Wednesday, February 28, 2024

'The Monsoons, Boredom, Stench'

 R.L. Barth takes as the epigraph to his new chapbook, Ghost Story (Scienter Press, Louisville, Ky., 2024), a passage from Dr. Johnson’s Idler essay for September 2, 1758: 

“I suppose every man is shocked when he hears how frequently soldiers are wishing for war. The wish is not always sincere . . . but those who desire it most are neither prompted by malevolence nor patriotism; they neither pant for laurels, nor delight in blood; but long to be delivered from the tyranny of idleness, and restored to the dignity of active beings.”


Johnson casts many of his periodical essays in the form of letters from fictional speakers; in this case, a former soldier with the unlikely name of “Dick Linger.” Johnson never served in the military but his understanding of human psychology, especially the psychology of young men, is discerning. Here is his subsequent paragraph in the Idler:


“I never imagined myself to have more courage than other men, yet was often involuntarily wishing for a war, but of a war, at that time, I had no prospect; and being enabled, by the death of an uncle, to live without my pay, I quitted the army, and resolved to regulate my own motions.”


As a young Marine in 1968, Bob Barth was granted his war in Vietnam. Young men have evolved to be edgy, restless, easily bored, ever ready for “action” of almost any sort. War, I’m told, often amounts to days of tedium interrupted by moments of adrenalin-fueled horror. Here, from Barth’s new collection, is “On Patrol”:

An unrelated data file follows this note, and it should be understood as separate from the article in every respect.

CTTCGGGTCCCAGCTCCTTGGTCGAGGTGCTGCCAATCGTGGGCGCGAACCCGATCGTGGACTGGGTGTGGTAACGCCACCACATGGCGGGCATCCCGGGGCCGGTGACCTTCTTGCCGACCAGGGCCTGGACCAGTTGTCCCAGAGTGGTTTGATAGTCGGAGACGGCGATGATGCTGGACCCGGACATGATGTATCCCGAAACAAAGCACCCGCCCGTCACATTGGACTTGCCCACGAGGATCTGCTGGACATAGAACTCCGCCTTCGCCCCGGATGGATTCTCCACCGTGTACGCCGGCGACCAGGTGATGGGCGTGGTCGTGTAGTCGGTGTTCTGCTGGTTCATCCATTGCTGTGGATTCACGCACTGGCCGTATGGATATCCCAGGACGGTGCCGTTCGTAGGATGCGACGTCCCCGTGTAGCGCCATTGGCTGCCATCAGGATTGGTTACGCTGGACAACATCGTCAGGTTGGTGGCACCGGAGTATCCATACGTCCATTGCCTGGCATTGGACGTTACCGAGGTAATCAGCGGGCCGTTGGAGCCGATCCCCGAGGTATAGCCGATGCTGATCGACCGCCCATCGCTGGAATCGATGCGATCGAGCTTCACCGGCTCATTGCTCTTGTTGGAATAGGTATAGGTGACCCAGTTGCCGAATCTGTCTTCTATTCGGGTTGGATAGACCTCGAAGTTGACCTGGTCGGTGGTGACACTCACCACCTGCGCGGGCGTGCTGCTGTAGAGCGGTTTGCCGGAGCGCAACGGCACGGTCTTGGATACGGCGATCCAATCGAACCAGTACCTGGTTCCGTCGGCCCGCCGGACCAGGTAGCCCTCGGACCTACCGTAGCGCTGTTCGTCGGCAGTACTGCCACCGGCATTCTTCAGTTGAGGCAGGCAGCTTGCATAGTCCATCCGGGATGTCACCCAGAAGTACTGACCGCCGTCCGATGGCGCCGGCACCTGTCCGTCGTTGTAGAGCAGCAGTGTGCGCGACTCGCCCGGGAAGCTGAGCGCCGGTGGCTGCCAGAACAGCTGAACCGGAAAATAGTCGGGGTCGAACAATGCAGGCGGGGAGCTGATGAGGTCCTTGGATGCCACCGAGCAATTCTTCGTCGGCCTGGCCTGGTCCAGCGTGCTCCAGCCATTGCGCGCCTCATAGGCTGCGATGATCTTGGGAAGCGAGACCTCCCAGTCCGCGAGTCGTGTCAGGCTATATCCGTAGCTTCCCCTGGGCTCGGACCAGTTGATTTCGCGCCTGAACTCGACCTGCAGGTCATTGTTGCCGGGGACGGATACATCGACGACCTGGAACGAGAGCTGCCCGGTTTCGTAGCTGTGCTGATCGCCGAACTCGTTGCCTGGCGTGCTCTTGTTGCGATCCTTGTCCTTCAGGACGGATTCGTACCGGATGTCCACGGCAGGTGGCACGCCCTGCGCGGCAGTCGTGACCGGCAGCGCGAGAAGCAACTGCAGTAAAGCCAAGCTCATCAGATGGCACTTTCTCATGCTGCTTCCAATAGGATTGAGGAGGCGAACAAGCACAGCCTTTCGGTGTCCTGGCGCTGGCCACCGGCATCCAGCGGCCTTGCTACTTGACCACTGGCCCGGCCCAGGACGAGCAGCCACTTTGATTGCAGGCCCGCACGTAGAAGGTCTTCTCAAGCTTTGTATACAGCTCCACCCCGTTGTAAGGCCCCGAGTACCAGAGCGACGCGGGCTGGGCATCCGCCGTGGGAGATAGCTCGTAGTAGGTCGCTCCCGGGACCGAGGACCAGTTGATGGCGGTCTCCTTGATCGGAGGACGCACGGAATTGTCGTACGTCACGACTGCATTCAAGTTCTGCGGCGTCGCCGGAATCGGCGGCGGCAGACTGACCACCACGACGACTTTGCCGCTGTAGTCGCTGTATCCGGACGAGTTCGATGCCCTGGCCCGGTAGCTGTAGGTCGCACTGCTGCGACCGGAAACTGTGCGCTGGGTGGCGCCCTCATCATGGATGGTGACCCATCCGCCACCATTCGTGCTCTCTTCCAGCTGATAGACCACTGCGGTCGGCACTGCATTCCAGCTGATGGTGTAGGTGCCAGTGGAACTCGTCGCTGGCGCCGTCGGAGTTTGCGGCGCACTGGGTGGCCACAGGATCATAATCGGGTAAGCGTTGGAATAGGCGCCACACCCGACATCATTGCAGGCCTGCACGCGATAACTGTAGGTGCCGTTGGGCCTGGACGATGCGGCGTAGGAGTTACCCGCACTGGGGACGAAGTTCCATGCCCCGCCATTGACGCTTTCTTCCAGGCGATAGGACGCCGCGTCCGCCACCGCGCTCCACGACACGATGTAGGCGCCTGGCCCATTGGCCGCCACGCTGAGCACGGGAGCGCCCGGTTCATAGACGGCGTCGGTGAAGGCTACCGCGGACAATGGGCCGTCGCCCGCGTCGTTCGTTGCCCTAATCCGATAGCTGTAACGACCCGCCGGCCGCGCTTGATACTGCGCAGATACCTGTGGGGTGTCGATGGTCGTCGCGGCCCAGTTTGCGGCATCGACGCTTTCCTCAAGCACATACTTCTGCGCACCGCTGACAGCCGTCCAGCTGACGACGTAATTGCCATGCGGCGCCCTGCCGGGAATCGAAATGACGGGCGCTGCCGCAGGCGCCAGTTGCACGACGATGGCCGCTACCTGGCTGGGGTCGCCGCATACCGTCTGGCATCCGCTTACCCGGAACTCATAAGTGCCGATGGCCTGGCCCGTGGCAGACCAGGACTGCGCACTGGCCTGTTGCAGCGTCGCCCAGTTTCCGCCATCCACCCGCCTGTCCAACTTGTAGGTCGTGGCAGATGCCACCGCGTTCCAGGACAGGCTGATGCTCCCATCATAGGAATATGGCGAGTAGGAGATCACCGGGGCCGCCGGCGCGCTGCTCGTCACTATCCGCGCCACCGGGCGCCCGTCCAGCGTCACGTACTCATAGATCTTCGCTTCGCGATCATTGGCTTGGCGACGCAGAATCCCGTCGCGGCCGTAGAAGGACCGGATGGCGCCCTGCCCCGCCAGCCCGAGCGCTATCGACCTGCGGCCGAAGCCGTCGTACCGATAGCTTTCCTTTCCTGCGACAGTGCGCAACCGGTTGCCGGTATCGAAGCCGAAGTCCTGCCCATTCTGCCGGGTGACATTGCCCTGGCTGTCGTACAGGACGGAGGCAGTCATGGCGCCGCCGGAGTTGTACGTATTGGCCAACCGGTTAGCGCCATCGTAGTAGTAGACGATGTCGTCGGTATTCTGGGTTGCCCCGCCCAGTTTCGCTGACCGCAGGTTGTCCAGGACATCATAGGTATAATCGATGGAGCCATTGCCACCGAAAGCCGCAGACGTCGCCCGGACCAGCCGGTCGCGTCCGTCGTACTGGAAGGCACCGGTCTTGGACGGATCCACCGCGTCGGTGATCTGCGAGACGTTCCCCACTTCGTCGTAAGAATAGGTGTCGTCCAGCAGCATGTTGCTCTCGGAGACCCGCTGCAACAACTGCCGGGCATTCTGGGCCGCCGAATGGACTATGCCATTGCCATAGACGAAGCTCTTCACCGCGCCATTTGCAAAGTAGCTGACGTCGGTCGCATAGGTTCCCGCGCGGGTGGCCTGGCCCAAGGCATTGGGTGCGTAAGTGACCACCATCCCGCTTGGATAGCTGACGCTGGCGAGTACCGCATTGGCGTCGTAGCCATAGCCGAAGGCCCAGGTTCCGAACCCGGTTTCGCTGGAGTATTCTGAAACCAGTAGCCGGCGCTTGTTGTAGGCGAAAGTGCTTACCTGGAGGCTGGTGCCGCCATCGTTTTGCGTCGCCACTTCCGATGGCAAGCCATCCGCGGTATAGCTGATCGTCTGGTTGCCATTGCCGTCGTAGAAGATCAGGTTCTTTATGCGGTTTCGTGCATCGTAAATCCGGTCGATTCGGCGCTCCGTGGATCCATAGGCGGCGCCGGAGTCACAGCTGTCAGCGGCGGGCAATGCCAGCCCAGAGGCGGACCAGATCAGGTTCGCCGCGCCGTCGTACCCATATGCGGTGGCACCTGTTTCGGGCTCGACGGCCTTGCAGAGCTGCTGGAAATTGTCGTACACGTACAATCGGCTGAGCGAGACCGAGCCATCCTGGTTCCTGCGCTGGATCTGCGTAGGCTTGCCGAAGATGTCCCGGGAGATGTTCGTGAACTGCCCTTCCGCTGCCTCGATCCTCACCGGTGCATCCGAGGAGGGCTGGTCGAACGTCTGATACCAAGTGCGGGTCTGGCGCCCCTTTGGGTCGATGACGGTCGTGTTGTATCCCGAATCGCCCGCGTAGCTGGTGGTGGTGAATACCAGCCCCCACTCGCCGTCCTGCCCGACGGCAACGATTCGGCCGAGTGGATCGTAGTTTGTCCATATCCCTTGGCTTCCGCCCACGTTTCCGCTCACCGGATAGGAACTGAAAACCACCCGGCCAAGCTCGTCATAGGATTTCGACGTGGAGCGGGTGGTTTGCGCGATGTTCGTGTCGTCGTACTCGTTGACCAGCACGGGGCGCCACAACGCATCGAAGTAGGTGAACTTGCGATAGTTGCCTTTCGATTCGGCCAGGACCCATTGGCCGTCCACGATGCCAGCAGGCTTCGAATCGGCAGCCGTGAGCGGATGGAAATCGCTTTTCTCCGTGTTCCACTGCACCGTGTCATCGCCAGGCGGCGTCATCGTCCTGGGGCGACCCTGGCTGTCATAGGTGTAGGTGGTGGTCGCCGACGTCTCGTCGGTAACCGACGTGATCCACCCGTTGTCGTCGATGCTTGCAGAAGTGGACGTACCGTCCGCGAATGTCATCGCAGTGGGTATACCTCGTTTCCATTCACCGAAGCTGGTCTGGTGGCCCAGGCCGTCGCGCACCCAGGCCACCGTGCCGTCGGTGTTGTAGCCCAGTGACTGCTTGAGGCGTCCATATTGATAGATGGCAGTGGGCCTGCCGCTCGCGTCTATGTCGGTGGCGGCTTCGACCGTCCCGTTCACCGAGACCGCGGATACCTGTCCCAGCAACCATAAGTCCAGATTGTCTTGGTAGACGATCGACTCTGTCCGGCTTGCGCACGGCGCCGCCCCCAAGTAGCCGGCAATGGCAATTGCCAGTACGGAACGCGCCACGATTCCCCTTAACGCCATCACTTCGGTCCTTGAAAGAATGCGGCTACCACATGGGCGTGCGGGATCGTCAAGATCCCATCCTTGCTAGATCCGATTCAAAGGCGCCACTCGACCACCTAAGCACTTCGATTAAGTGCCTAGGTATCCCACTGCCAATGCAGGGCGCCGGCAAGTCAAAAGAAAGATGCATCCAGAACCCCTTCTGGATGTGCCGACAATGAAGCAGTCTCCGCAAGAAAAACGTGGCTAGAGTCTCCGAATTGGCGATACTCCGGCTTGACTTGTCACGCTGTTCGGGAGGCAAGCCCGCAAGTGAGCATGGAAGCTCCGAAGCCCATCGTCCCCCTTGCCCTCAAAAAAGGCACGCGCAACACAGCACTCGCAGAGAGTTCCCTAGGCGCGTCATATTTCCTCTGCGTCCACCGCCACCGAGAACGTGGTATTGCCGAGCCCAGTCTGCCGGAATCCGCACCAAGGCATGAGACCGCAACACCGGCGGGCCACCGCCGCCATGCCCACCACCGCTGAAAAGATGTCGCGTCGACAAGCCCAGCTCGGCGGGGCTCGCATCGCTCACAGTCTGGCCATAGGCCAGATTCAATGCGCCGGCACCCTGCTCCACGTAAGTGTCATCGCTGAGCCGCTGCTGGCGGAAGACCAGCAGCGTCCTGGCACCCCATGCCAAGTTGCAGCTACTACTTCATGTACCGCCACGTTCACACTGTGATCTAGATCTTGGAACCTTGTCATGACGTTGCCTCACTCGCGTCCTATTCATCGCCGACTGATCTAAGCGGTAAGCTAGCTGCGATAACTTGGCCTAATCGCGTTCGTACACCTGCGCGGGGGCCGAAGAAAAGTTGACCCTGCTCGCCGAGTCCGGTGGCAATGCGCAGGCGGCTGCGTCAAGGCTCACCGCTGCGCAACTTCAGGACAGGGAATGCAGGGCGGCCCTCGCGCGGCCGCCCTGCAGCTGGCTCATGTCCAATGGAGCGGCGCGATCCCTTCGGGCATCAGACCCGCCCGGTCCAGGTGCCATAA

“‘Wedding Ring, Wedding Ring, you’re socked in solid.

Choppers may fly tomorrow. Hang in. Over


“So, a sixth day of monsoons, hacking bush.

Up at first light, unzipping sleeping bags,


“Smelling ammonia’s reek and shivering,

Gurgling soggy cigarettes and fussing


“Over our last long rations, chicken and rice

Mixed with filth-skimmed water, while we think


“Here’s our war now: the monsoons, boredom, stench.

Where are the images the networks fix


“On TV screens? Seen jungle rot and leeches?

‘Roger that; bet on it. Hanging in. Out.’”


Barth often honors the great poets of the past who write of war – Homer, Owen, Blunden, Sassoon. In Ghost Story he includes “An Old Story,” adapted from a poem by the Greek Archilochos (c. 680 B.C.-c. 645 B.C.):


“He pitched his rifle, ran. What if a Cong

Struts with it through the paddies of Phan Dong,

Or locks and loads it? Small arms fire was dense,

And simply breathing seemed like common sense.

Besides, he knows the armorer; and he

Will issue a new one, well-oiled, rust-free.”


Guy Davenport published his translation of the original Greek poem in Carmina Archilochi: The Fragments of Archilochos (University of California Press, 1964):


“Some Saian mountaineer

Struts today with my shield.

I threw it down by a bush and ran

When the fighting got hot.

Life seemed somehow more precious.

It was a beautiful shield.

I know where I can buy another

Exactly like it, just as round.”

[You can find Davenport's Archilochos translations in 7 Greeks (New Directions, 1995).]

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